Activists and local leaders, including Kansas City Mayor Sly James, rallied at City Hall on Wednesday to urge continued resistance against lawmakers who want to repeal the Affordable Care Act.
Speakers talked to a small crowd about how they depend on the Affordable Care Act for their health insurance. Others, including James, lambasted Republican lawmakers who have sought to repeal the legislation.
“The one thing everybody should admit is that as a result of Obamacare, fewer and fewer people were left uninsured and without access to health care,” James said “That in and of itself should have been enough for them to drop ‘Repeal and Replace’ with ‘Let’s fix it and make it better.’”
The event was part of a national five-week bus tour called Drive for Our Lives. The tour was launched on July 29 and will travel to a total of 20 states, according to a news release about the rally.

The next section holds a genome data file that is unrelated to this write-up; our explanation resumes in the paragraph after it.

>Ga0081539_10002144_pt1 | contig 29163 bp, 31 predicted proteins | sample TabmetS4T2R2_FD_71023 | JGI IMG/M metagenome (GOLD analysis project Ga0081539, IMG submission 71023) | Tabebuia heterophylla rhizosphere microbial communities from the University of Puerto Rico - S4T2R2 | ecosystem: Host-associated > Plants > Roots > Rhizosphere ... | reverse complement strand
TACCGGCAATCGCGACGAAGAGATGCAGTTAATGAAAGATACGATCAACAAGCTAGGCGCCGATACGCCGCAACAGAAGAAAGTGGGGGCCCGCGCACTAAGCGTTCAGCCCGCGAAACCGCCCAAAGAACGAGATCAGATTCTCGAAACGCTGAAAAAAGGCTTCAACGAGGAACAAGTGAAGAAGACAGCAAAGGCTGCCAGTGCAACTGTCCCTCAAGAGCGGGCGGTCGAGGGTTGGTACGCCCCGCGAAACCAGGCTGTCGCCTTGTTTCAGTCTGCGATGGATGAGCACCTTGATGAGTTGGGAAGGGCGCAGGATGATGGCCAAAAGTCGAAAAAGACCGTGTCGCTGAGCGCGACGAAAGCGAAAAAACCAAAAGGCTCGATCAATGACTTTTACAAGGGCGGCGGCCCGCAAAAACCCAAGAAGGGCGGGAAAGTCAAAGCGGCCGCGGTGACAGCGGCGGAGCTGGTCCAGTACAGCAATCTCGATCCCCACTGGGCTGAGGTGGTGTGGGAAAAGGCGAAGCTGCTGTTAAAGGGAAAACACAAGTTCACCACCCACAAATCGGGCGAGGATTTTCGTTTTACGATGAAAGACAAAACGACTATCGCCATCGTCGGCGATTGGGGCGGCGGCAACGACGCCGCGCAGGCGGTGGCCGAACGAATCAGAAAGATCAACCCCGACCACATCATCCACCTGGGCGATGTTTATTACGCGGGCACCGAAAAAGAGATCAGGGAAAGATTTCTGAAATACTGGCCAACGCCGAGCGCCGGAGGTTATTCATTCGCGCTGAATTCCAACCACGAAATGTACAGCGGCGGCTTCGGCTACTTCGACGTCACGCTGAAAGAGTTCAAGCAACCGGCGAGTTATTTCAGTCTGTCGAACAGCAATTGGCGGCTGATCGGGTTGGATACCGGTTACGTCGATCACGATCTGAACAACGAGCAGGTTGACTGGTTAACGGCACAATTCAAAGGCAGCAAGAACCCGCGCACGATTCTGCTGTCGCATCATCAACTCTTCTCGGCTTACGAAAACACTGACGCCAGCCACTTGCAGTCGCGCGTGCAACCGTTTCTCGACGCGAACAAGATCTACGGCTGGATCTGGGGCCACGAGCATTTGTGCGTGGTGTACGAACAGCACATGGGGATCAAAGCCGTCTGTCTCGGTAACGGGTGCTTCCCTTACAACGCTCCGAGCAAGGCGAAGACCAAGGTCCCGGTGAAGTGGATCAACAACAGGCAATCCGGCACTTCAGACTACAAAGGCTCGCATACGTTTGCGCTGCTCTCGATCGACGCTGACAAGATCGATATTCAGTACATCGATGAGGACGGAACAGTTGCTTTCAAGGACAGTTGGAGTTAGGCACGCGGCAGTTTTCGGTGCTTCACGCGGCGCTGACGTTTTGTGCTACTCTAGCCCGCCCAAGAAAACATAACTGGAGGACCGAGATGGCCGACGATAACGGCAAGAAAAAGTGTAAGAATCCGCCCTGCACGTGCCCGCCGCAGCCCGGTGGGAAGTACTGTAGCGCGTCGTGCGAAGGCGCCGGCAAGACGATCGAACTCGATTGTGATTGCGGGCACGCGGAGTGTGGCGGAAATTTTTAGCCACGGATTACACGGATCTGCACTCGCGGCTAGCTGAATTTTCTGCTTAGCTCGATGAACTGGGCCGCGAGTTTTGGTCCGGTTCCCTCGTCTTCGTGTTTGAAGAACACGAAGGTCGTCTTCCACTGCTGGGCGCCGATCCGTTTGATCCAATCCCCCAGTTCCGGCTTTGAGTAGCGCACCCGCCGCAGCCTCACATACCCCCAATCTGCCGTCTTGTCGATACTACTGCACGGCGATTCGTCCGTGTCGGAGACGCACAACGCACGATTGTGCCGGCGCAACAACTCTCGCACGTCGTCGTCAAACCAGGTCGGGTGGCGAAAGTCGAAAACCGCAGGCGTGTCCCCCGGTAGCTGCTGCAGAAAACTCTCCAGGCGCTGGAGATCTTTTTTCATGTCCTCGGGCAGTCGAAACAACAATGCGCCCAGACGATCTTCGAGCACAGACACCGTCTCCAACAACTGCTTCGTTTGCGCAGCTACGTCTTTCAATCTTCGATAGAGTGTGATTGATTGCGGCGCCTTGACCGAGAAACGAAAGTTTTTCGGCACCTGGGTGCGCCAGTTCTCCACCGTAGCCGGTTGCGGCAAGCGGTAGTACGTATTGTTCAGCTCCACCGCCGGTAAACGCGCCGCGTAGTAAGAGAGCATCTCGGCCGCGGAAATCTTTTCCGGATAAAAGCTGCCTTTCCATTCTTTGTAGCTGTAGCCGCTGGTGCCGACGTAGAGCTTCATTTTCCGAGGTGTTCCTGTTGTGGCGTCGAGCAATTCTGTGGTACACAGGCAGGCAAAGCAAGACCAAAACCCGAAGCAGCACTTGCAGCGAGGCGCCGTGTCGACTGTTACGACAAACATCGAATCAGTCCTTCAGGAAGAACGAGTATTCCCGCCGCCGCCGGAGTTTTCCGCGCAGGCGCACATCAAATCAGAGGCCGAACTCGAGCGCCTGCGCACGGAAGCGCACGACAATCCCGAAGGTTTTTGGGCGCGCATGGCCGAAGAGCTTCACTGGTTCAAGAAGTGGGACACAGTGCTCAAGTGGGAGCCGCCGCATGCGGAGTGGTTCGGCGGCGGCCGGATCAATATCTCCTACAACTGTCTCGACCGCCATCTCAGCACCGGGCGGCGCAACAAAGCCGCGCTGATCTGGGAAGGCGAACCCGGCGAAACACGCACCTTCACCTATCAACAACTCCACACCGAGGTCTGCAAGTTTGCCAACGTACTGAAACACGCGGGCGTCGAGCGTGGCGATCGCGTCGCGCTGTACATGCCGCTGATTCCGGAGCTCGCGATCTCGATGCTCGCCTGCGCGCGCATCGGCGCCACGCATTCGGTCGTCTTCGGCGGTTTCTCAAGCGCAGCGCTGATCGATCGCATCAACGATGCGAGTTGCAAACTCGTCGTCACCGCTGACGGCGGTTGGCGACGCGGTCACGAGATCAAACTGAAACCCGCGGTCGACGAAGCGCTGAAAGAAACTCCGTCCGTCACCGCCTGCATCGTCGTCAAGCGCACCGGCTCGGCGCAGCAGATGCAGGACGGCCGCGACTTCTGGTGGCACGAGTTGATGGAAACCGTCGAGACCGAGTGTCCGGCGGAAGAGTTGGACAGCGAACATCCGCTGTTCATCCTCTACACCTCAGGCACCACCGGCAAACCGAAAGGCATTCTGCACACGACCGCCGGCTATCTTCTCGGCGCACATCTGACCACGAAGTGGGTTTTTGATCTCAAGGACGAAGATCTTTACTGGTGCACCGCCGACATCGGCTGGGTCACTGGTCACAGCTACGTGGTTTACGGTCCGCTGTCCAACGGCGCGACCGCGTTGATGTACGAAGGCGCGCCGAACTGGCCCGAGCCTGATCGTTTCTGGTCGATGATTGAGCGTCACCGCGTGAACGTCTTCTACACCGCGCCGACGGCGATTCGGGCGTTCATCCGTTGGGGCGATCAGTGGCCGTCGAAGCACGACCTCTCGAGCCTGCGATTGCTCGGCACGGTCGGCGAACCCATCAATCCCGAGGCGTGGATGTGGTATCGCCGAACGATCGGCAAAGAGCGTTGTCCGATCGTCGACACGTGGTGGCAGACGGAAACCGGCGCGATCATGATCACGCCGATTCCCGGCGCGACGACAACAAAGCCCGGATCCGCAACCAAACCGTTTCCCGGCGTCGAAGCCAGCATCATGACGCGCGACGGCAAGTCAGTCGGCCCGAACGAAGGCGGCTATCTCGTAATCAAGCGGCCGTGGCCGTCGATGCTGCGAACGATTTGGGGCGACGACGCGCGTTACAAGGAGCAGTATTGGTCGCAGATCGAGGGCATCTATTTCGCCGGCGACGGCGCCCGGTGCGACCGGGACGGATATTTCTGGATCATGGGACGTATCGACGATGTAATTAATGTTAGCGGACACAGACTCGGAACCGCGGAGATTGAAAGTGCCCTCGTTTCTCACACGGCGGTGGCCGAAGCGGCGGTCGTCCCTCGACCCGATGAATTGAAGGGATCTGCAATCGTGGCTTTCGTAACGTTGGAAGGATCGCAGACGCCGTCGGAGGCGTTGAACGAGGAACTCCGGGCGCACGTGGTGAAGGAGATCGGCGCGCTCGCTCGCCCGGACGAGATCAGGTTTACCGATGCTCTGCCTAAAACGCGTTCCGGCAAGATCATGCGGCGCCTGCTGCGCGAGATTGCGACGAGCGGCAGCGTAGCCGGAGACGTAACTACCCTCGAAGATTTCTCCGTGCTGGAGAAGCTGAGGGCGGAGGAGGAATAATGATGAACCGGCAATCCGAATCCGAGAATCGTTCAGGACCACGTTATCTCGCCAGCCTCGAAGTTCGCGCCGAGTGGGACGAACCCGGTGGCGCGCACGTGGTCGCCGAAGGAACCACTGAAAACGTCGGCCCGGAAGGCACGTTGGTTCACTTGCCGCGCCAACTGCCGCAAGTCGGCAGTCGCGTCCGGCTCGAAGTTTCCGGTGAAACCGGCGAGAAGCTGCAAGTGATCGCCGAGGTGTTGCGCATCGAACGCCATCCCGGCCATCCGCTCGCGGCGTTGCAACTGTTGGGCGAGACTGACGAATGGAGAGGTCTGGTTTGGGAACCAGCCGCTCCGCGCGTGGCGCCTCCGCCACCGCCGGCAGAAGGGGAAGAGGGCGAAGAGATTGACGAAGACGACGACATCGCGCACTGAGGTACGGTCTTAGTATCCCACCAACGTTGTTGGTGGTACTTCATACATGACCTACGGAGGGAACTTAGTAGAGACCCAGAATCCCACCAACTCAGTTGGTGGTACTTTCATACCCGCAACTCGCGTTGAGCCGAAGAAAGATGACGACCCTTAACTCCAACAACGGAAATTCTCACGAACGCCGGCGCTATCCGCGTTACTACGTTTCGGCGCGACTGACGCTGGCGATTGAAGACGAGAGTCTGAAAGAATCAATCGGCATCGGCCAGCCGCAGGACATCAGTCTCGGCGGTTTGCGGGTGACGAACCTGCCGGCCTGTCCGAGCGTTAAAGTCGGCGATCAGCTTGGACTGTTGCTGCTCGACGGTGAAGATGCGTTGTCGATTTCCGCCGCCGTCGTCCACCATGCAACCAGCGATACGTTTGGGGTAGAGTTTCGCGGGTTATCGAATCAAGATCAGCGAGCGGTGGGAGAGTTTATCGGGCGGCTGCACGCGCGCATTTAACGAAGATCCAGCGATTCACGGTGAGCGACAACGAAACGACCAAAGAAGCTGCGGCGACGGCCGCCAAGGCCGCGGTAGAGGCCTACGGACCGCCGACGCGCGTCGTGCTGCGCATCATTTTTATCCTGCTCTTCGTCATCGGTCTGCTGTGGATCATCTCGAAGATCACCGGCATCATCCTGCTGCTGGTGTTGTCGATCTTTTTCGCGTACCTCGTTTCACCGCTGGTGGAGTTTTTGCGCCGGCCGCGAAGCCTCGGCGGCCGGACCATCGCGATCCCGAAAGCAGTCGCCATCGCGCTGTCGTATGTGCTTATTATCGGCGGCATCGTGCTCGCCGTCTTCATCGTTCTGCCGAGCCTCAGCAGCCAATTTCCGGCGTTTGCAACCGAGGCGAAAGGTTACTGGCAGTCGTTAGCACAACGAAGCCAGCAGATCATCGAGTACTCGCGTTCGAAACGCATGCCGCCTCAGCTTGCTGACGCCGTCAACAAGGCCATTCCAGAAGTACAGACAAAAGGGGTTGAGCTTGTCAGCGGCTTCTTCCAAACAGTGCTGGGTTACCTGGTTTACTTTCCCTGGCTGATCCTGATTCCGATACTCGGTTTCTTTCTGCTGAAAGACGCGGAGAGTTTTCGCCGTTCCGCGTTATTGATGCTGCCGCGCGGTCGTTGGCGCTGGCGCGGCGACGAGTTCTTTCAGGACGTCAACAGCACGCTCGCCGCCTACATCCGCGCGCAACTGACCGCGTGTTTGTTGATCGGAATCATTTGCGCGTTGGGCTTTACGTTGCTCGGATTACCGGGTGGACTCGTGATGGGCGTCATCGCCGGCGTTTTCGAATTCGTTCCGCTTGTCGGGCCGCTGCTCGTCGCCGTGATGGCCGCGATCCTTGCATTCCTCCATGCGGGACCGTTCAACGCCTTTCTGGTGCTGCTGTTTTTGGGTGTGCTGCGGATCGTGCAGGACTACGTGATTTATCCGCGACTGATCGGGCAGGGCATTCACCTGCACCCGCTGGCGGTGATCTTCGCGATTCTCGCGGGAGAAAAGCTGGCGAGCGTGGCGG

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Jake Lupardus, who works with Indivisible Kansas City, has multiple sclerosis, a pre-existing condition he said would prevent him from getting insurance if the Affordable Care Act were repealed.
“Without health insurance, a month of my medication would cost me over $7,000 — $117 a pill,” Lupardus said. “Because of the Affordable Care Act, I don’t need to worry about hitting a lifetime cap on coverage.
“I didn’t ask to have MS. I am no less of a person for it. And I shouldn’t be treated differently by insurance companies or Republican politicians because of it.”
Former Missouri Secretary of State Jason Kander, the final speaker at the rally, encouraged those who attended to go to town hall meetings to tell their lawmakers to defend health care. Kander, a Democrat who made an unsuccessful run for the U.S. Senate in November, spoke of health care as a public good, comparing it with Social Security and taxes paid to fund public schools.
“We have this momentum. We have this enthusiasm,” Kander said. “We have a chance now to say, ‘You know what? Let’s make health care a right in this country.’ Let’s decide that it is a right.”